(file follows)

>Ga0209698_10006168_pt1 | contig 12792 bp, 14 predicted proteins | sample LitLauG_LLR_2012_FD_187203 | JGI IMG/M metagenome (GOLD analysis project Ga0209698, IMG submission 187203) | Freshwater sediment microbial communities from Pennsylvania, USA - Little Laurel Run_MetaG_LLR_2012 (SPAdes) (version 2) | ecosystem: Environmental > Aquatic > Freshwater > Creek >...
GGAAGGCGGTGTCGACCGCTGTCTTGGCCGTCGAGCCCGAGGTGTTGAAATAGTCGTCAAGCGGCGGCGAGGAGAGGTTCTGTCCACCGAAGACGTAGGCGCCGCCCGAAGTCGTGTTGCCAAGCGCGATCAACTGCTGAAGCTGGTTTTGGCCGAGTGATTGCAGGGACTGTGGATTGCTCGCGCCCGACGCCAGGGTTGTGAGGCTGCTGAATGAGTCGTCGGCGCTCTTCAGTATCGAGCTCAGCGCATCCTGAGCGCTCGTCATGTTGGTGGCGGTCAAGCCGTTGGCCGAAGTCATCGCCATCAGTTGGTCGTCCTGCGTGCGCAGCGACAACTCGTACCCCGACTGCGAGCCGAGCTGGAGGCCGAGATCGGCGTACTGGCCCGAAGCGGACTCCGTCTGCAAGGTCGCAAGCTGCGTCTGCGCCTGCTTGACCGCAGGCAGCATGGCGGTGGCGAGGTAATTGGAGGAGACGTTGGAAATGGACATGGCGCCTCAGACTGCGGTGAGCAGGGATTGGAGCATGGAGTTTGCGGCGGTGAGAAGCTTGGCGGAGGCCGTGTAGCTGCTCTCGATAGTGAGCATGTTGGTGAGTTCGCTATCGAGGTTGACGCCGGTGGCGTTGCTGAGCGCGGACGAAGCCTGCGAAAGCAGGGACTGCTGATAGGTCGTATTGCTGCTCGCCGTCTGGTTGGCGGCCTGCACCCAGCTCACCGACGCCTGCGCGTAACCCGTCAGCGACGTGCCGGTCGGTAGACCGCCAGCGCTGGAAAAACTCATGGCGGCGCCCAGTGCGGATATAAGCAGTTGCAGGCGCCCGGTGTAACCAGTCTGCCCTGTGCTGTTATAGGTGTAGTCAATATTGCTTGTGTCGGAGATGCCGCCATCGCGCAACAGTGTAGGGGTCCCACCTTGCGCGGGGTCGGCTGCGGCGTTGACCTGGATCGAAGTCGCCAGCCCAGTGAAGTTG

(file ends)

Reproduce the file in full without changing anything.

>Ga0209698_10006168_pt1 | contig 12792 bp, 14 predicted proteins | sample LitLauG_LLR_2012_FD_187203 | JGI IMG/M metagenome (GOLD analysis project Ga0209698, IMG submission 187203) | Freshwater sediment microbial communities from Pennsylvania, USA - Little Laurel Run_MetaG_LLR_2012 (SPAdes) (version 2) | ecosystem: Environmental > Aquatic > Freshwater > Creek >...
GGAAGGCGGTGTCGACCGCTGTCTTGGCCGTCGAGCCCGAGGTGTTGAAATAGTCGTCAAGCGGCGGCGAGGAGAGGTTCTGTCCACCGAAGACGTAGGCGCCGCCCGAAGTCGTGTTGCCAAGCGCGATCAACTGCTGAAGCTGGTTTTGGCCGAGTGATTGCAGGGACTGTGGATTGCTCGCGCCCGACGCCAGGGTTGTGAGGCTGCTGAATGAGTCGTCGGCGCTCTTCAGTATCGAGCTCAGCGCATCCTGAGCGCTCGTCATGTTGGTGGCGGTCAAGCCGTTGGCCGAAGTCATCGCCATCAGTTGGTCGTCCTGCGTGCGCAGCGACAACTCGTACCCCGACTGCGAGCCGAGCTGGAGGCCGAGATCGGCGTACTGGCCCGAAGCGGACTCCGTCTGCAAGGTCGCAAGCTGCGTCTGCGCCTGCTTGACCGCAGGCAGCATGGCGGTGGCGAGGTAATTGGAGGAGACGTTGGAAATGGACATGGCGCCTCAGACTGCGGTGAGCAGGGATTGGAGCATGGAGTTTGCGGCGGTGAGAAGCTTGGCGGAGGCCGTGTAGCTGCTCTCGATAGTGAGCATGTTGGTGAGTTCGCTATCGAGGTTGACGCCGGTGGCGTTGCTGAGCGCGGACGAAGCCTGCGAAAGCAGGGACTGCTGATAGGTCGTATTGCTGCTCGCCGTCTGGTTGGCGGCCTGCACCCAGCTCACCGACGCCTGCGCGTAACCCGTCAGCGACGTGCCGGTCGGTAGACCGCCAGCGCTGGAAAAACTCATGGCGGCGCCCAGTGCGGATATAAGCAGTTGCAGGCGCCCGGTGTAACCAGTCTGCCCTGTGCTGTTATAGGTGTAGTCAATATTGCTTGTGTCGGAGATGCCGCCATCGCGCAACAGTGTAGGGGTCCCACCTTGCGCGGGGTCGGCTGCGGCGTTGACCTGGATCGAAGTCGCCAGCCCAGTGAAGTTG